The return to the office is slow but sure, after 18 months of lockdowns, furloughs, and remote working agreements. There are a lot of things we miss about office work – the tea rounds, lunchtime gossips, the social gatherings once the day is done – but there are things which may make you think twice about coming back. The prospect of clashing with certain personalities is certainly one of them, so which traits do we like least in our colleagues?
Poor Listening Skills
A recent survey by poster specialists instantprint outlined the most and least desirable traits in the workplace as declared by 2,000 UK office employees. Poor listening was highlighted as a particular bugbear, with more than a third (34%) of respondents reporting they didn’t wish to work alongside someone displaying that characteristic.
Listening skills are crucial in the workplace for a variety of reasons. They enable people to follow instructions, prevent crossed wires on collaborative tasks and, crucially, employees that feel listened to will feel more empowered as a result.
Personality traits relating to domination in the workplace were also derided by the survey’s respondents. For example, 32% said a colleague who attempted to dominate others would be viewed negatively, and 28% rejected domineering personalities in general.
These negative traits can manifest themselves in a number of ways. A co-worker may have ideas above their station and attempt to place themselves above others in order to get their way, or exercise false authority. Domineering personalities are also common in leadership positions, with inadequate managers and directors abusing their seniority and imposing themselves on their staff.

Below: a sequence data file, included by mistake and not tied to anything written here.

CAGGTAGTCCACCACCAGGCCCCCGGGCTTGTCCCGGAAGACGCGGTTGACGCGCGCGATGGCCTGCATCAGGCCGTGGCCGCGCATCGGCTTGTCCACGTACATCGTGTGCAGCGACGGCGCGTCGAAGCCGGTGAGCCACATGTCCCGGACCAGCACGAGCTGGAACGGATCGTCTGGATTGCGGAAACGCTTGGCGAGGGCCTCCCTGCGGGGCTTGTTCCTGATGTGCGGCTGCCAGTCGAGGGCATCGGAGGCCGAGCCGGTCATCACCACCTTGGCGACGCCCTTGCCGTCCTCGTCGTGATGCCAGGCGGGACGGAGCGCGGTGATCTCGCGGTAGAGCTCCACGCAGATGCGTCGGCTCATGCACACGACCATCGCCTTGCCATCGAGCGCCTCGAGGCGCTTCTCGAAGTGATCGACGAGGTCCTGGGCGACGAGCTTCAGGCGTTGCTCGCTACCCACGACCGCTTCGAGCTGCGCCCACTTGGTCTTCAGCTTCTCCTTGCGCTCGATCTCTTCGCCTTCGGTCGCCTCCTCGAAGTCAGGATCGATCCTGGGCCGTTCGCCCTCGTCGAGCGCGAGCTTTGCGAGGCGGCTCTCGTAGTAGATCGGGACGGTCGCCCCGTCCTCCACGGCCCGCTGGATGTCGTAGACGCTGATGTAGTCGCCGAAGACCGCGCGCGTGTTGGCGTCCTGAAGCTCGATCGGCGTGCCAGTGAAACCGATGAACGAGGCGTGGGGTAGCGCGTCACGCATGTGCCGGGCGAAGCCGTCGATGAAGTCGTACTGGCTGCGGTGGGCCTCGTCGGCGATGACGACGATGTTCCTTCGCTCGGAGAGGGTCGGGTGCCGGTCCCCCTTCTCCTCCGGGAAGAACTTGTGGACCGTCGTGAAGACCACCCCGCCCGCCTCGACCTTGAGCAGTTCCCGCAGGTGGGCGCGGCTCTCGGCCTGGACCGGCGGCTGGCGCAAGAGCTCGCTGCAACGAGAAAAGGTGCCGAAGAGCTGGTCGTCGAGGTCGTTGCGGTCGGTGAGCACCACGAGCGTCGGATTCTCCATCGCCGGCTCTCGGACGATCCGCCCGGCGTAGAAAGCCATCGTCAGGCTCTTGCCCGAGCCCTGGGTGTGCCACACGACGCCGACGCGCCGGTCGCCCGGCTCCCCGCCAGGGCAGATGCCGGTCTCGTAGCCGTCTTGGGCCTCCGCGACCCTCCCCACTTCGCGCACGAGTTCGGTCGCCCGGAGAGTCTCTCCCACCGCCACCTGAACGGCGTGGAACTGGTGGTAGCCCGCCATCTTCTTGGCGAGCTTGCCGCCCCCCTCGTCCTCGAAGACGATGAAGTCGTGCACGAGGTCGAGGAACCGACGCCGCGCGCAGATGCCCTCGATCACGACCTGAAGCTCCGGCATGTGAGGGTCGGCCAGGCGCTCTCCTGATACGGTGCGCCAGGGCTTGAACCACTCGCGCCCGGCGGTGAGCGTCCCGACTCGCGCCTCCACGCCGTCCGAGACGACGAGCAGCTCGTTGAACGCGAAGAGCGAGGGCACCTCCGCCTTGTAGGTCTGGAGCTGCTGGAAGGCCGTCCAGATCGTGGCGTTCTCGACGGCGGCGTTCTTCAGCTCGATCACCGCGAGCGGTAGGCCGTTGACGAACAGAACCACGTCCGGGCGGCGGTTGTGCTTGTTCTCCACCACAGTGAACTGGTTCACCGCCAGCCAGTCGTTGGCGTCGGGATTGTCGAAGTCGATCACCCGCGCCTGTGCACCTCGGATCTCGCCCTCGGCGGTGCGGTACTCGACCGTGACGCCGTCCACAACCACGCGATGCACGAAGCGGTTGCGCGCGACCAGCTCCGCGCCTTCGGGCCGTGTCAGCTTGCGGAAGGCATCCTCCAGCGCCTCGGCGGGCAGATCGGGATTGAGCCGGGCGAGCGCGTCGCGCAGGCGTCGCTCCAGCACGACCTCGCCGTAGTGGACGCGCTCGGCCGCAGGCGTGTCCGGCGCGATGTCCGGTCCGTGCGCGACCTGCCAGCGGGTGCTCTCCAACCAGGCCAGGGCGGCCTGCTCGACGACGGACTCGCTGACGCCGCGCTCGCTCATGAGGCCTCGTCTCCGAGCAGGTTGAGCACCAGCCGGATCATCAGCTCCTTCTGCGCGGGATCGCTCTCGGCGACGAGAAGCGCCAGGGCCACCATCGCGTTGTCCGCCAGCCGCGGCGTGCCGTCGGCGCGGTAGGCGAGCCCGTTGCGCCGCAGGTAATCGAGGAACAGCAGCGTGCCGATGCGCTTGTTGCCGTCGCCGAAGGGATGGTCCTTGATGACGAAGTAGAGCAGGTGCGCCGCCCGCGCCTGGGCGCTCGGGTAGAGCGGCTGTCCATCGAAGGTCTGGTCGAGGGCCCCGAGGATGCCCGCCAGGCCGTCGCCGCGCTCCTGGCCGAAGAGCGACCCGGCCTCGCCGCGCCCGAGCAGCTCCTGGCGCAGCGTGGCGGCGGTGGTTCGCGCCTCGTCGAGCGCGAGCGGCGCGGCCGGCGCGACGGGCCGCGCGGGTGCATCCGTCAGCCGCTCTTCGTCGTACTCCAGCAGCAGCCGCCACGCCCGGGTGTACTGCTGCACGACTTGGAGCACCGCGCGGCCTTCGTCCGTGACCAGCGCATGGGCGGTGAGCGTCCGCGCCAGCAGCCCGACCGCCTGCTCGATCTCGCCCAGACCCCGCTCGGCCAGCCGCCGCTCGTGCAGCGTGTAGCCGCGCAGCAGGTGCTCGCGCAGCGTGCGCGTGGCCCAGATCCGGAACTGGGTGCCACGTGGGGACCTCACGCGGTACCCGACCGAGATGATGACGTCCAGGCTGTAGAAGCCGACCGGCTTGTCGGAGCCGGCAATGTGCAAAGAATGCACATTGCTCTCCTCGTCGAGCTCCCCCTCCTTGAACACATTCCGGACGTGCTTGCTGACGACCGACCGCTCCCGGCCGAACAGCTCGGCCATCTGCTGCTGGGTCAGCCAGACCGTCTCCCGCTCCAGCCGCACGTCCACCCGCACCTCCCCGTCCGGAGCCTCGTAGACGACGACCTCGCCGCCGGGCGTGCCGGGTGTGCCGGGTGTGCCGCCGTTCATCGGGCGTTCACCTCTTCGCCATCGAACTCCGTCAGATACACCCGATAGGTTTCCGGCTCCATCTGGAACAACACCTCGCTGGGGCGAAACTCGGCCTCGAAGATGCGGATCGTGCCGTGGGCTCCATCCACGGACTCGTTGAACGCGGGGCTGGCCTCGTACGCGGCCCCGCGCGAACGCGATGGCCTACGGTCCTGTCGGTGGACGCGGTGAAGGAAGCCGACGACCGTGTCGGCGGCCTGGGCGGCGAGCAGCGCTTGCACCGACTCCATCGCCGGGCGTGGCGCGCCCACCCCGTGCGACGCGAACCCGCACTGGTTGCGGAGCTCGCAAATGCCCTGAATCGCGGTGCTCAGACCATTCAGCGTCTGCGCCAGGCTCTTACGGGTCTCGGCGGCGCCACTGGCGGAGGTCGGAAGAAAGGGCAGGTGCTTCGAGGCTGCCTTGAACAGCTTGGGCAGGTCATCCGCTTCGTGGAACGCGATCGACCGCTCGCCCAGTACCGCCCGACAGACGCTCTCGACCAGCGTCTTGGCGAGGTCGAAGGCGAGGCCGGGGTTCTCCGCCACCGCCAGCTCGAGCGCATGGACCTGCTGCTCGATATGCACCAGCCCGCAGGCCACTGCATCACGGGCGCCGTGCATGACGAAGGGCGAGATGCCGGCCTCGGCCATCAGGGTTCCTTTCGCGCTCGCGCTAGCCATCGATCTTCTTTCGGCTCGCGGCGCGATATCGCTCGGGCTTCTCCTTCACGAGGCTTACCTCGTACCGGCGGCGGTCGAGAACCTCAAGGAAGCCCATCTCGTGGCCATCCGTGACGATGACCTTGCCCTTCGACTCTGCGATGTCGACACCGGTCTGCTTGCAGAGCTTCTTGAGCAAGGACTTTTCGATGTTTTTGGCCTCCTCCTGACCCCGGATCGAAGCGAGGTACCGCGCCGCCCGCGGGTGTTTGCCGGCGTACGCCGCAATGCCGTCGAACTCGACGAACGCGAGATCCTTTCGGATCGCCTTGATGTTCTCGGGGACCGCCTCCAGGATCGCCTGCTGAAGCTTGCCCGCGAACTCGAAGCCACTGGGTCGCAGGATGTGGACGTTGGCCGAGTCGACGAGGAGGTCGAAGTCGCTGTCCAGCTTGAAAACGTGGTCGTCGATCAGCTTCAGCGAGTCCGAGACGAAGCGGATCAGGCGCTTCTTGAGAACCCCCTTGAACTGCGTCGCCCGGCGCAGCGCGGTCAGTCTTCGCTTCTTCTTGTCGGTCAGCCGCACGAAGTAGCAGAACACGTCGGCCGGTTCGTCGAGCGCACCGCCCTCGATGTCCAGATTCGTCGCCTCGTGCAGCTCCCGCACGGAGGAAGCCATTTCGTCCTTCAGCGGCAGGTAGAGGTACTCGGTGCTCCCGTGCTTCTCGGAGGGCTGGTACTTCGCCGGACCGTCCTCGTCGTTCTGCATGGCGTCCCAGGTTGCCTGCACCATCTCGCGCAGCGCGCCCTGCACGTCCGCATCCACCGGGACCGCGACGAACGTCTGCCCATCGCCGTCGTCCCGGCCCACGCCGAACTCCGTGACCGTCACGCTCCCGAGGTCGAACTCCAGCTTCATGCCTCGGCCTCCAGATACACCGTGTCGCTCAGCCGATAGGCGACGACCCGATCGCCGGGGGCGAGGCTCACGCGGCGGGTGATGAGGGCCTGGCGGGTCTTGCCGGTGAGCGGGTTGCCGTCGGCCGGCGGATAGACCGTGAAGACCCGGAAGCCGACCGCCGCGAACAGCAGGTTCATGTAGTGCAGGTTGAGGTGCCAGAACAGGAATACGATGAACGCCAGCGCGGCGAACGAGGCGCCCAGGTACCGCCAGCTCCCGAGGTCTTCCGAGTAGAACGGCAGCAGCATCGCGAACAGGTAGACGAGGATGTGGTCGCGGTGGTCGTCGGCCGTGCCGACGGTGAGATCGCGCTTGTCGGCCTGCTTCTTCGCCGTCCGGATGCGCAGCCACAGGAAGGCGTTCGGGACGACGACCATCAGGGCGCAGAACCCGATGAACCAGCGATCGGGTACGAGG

More than a quarter (26%) of all respondents suggested colleagues that don’t follow through on work and promises would not make good team members, while 18% reported the easily distracted as undesirable to work with. Unreliability can be a major issue for any team, especially if momentum has been created on a project before one member not doing their bit stops the work dead in its tracks.
Last but certainly not least, 27% of respondents reported inflexibility as a personality trait they did not want to see in their office environment. Where an individual isn’t willing to work with their colleagues to action a reasonable plan, or make concessions with regard to the development of a given project, friction can easily occur. And where someone in a position of authority is unwilling to re-work deadlines for a stressed, potentially overworked staff, morale can suffer.